Astoria: Moorish Chronicles

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Collier, 1904 - Astoria (Or.) - 545 pages
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Page 92 - It appears, from information subsequently derived from other sources, that Mr. Thompson had pushed on his course with great haste, calling at all the Indian villages in his march, presenting them with British flags, and even planting them at the forks of the rivers, proclaiming formally that he took possession of the country in the name of the king of Great Britain for the North-west Company.
Page 28 - ... tongues, and beavers' tails ; and various luxuries from Montreal, all served up by experienced cooks brought for the purpose. There was no stint of generous wine, for it was a harddrinking period, a time of loyal toasts, and bacchanalian songs, and brimming bumpers. While...
Page 196 - In Rama was there a voice heard, lamentation, and weeping, and great mourning, Rachel weeping for her children, and would not be comforted, because they are not.
Page 468 - ... inches from the tip of the nose to the end of the tail. The body is from ten to twelve inches long.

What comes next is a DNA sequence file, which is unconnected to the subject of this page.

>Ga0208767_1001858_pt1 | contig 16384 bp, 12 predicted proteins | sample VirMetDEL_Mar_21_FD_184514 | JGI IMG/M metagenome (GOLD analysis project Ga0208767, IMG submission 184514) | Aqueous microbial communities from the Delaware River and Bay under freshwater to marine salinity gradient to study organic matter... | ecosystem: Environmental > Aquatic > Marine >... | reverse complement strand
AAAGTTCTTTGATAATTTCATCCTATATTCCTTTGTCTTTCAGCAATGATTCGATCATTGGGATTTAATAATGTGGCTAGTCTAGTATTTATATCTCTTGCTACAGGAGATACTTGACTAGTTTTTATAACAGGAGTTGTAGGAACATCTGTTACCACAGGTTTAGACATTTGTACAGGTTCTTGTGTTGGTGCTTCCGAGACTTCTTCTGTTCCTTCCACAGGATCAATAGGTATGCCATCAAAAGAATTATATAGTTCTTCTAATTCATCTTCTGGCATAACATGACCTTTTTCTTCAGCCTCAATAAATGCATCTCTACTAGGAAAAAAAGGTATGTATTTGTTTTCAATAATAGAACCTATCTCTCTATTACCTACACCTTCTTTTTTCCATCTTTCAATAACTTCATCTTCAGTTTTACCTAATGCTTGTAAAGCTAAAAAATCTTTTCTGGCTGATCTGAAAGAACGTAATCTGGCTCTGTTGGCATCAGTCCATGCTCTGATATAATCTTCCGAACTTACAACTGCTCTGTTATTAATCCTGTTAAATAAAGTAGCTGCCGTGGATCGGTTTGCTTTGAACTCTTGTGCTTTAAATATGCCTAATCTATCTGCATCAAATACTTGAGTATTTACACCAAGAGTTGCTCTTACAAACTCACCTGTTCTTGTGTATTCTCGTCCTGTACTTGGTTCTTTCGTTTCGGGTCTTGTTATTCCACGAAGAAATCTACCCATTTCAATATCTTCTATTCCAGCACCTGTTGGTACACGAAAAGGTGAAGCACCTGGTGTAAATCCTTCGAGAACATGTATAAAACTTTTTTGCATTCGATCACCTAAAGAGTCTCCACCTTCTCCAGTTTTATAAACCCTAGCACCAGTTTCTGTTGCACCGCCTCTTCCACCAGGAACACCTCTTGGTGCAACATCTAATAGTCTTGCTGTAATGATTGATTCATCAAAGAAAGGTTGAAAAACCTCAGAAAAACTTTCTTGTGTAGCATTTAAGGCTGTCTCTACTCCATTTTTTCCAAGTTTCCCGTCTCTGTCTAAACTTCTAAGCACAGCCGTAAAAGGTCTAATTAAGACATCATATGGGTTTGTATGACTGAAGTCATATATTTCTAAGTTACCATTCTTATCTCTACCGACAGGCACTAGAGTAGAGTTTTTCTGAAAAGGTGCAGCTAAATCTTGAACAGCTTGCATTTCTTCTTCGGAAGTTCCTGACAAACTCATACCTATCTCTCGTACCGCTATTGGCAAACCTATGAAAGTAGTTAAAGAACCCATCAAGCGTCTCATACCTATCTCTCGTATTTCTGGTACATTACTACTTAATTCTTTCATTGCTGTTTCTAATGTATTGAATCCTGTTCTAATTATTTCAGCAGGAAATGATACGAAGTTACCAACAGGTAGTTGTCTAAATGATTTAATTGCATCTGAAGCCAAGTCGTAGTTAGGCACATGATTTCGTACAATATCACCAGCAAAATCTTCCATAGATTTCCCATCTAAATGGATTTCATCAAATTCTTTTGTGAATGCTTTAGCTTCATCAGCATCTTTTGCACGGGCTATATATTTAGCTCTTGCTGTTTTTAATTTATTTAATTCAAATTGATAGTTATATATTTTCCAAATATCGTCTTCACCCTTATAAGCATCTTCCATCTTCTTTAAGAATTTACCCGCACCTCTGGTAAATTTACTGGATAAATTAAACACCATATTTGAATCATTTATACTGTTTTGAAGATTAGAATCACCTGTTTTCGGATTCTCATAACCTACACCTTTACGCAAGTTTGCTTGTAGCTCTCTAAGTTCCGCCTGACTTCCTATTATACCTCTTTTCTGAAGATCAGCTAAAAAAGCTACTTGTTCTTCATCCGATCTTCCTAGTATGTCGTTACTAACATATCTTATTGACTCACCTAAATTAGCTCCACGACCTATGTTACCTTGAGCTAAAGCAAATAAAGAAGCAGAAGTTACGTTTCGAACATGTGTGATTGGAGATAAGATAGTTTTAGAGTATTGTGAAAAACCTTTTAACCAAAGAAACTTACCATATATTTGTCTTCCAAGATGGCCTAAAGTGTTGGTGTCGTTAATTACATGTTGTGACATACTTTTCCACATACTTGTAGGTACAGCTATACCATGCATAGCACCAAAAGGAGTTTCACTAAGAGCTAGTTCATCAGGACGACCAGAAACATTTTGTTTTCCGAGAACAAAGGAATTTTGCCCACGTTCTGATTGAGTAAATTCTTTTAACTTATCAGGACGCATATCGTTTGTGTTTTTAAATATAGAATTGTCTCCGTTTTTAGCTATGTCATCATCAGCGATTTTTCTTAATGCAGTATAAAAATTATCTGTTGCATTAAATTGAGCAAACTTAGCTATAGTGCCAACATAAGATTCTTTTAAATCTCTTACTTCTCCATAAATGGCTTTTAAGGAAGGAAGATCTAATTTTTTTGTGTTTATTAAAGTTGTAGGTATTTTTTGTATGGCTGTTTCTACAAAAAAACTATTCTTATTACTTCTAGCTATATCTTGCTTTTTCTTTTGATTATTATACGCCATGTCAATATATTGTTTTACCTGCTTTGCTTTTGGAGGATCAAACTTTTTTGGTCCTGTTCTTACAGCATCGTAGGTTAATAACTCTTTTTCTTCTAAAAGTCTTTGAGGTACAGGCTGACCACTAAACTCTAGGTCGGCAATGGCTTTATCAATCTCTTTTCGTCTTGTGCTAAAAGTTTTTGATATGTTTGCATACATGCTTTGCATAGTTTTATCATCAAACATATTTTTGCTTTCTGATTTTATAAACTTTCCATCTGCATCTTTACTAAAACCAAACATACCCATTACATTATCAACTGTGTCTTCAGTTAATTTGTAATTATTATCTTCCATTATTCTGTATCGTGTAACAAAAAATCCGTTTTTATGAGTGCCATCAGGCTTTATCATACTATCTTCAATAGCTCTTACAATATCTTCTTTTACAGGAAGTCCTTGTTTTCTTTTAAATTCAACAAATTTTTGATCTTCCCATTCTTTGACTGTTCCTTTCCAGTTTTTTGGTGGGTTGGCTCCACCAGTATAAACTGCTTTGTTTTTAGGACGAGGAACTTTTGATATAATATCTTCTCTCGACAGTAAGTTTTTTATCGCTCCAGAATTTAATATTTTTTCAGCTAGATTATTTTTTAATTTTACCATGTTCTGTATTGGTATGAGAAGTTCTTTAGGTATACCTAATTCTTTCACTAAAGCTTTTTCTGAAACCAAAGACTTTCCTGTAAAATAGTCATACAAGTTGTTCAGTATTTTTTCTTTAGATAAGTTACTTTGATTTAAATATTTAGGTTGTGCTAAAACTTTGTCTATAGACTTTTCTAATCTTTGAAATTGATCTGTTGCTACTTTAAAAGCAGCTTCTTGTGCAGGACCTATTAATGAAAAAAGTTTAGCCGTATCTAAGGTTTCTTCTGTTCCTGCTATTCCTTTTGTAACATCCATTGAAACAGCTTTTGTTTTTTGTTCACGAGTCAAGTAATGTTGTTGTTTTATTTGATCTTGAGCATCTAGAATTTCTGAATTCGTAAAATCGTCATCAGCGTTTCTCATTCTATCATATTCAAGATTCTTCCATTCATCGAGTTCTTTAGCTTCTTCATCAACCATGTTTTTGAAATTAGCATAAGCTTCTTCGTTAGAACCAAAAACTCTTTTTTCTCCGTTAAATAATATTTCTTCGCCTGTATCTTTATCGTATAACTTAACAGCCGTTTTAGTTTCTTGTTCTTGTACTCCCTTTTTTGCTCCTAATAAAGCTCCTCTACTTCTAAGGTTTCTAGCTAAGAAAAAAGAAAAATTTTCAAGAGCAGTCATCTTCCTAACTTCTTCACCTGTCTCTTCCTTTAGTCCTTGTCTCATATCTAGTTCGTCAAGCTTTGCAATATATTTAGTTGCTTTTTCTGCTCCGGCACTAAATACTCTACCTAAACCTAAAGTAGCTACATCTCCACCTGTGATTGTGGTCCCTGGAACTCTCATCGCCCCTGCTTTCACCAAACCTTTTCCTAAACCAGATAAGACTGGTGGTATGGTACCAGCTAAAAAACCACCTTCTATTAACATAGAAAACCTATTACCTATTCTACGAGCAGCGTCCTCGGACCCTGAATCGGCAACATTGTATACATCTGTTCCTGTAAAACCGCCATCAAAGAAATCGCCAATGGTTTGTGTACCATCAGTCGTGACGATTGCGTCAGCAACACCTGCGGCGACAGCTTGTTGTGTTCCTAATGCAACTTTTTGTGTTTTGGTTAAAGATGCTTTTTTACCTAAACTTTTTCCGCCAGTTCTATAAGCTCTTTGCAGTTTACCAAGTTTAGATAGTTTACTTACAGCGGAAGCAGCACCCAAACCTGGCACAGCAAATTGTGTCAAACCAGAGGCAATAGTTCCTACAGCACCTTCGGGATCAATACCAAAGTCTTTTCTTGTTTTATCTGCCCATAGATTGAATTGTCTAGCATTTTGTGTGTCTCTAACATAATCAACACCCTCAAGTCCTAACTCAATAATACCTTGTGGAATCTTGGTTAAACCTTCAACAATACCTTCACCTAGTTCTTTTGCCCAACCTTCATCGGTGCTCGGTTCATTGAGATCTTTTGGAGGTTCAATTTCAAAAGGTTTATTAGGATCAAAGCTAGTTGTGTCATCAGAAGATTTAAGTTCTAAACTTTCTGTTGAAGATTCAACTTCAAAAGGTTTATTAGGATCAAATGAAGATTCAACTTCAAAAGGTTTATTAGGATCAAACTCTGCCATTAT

Page 31 - He began his career, of course, on the narrowest scale ; but he brought to the task a persevering industry, rigid economy, and strict integrity. To these were added an aspiring spirit that always looked upward ; a genius bold, fertile, and expansive ; a sagacity quick to grasp and convert every circumstance to its advantage, and a singular and never wavering confidence of signal success...
Page 412 - The chief pointed to the vacant side of the room opposite to the door, and motioned for them to take their seats. They complied. A dead pause ensued. The grim warriors around sat like statues ; each muffied in his robe, with his fierce eyes bent on the intruders.
Page 20 - Indiaman and pirates are wont to do ; for they lavish, eat, drink, and play all away as long as the goods hold out ; and when these are gone, they even sell their embroidery, their lace, and their clothes. This done, they are forced upon a new voyage for subsistence.

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